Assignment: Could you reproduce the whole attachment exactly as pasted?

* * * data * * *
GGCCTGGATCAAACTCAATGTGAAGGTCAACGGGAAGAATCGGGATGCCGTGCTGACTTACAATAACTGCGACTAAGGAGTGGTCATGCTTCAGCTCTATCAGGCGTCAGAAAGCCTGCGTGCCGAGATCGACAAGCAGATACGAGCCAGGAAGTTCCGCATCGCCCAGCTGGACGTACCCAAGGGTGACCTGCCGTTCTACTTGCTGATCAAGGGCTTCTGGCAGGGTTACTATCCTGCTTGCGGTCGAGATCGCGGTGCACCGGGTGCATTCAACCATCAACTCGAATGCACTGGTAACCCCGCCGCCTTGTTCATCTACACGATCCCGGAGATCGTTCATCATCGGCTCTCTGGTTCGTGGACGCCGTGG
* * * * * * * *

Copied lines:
GGCCTGGATCAAACTCAATGTGAAGGTCAACGGGAAGAATCGGGATGCCGTGCTGACTTACAATAACTGCGACTAAGGAGTGGTCATGCTTCAGCTCTATCAGGCGTCAGAAAGCCTGCGTGCCGAGATCGACAAGCAGATACGAGCCAGGAAGTTCCGCATCGCCCAGCTGGACGTACCCAAGGGTGACCTGCCGTTCTACTTGCTGATCAAGGGCTTCTGGCAGGGTTACTATCCTGCTTGCGGTCGAGATCGCGGTGCACCGGGTGCATTCAACCATCAACTCGAATGCACTGGTAACCCCGCCGCCTTGTTCATCTACACGATCCCGGAGATCGTTCATCATCGGCTCTCTGGTTCGTGGACGCCGTGG